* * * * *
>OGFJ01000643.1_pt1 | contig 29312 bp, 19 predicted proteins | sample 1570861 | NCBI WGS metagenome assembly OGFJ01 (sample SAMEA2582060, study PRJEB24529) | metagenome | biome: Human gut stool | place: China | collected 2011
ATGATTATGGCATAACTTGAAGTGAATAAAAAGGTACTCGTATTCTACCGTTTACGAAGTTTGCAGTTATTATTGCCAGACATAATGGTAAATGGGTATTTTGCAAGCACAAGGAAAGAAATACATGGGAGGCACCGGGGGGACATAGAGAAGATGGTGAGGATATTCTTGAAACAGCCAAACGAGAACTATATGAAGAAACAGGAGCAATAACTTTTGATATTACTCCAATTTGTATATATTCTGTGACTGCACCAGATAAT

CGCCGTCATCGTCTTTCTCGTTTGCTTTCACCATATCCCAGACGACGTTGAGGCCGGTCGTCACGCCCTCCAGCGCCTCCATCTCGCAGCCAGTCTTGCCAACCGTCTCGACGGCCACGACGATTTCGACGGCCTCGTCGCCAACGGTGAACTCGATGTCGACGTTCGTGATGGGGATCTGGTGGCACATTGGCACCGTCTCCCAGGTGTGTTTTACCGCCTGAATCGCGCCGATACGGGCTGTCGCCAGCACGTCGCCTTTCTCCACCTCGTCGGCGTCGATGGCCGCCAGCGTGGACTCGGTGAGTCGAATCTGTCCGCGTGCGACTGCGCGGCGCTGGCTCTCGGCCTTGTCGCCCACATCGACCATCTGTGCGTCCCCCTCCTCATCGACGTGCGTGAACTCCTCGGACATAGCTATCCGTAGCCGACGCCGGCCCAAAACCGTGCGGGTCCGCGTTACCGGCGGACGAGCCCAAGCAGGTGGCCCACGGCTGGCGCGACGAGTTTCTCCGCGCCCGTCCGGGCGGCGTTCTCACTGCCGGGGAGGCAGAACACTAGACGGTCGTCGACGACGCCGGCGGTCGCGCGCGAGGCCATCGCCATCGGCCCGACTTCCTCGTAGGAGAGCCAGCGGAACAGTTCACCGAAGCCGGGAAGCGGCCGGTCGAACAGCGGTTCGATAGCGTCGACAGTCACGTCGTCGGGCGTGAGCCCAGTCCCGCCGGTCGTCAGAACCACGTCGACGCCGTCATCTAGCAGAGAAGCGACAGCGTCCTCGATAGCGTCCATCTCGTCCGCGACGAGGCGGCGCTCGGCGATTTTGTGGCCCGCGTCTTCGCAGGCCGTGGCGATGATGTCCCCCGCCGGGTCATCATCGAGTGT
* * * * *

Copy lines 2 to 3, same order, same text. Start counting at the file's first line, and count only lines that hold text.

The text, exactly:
ATGATTATGGCATAACTTGAAGTGAATAAAAAGGTACTCGTATTCTACCGTTTACGAAGTTTGCAGTTATTATTGCCAGACATAATGGTAAATGGGTATTTTGCAAGCACAAGGAAAGAAATACATGGGAGGCACCGGGGGGACATAGAGAAGATGGTGAGGATATTCTTGAAACAGCCAAACGAGAACTATATGAAGAAACAGGAGCAATAACTTTTGATATTACTCCAATTTGTATATATTCTGTGACTGCACCAGATAAT

CGCCGTCATCGTCTTTCTCGTTTGCTTTCACCATATCCCAGACGACGTTGAGGCCGGTCGTCACGCCCTCCAGCGCCTCCATCTCGCAGCCAGTCTTGCCAACCGTCTCGACGGCCACGACGATTTCGACGGCCTCGTCGCCAACGGTGAACTCGATGTCGACGTTCGTGATGGGGATCTGGTGGCACATTGGCACCGTCTCCCAGGTGTGTTTTACCGCCTGAATCGCGCCGATACGGGCTGTCGCCAGCACGTCGCCTTTCTCCACCTCGTCGGCGTCGATGGCCGCCAGCGTGGACTCGGTGAGTCGAATCTGTCCGCGTGCGACTGCGCGGCGCTGGCTCTCGGCCTTGTCGCCCACATCGACCATCTGTGCGTCCCCCTCCTCATCGACGTGCGTGAACTCCTCGGACATAGCTATCCGTAGCCGACGCCGGCCCAAAACCGTGCGGGTCCGCGTTACCGGCGGACGAGCCCAAGCAGGTGGCCCACGGCTGGCGCGACGAGTTTCTCCGCGCCCGTCCGGGCGGCGTTCTCACTGCCGGGGAGGCAGAACACTAGACGGTCGTCGACGACGCCGGCGGTCGCGCGCGAGGCCATCGCCATCGGCCCGACTTCCTCGTAGGAGAGCCAGCGGAACAGTTCACCGAAGCCGGGAAGCGGCCGGTCGAACAGCGGTTCGATAGCGTCGACAGTCACGTCGTCGGGCGTGAGCCCAGTCCCGCCGGTCGTCAGAACCACGTCGACGCCGTCATCTAGCAGAGAAGCGACAGCGTCCTCGATAGCGTCCATCTCGTCCGCGACGAGGCGGCGCTCGGCGATTTTGTGGCCCGCGTCTTCGCAGGCCGTGGCGATGATGTCCCCCGCCGGGTCATCATCGAGTGT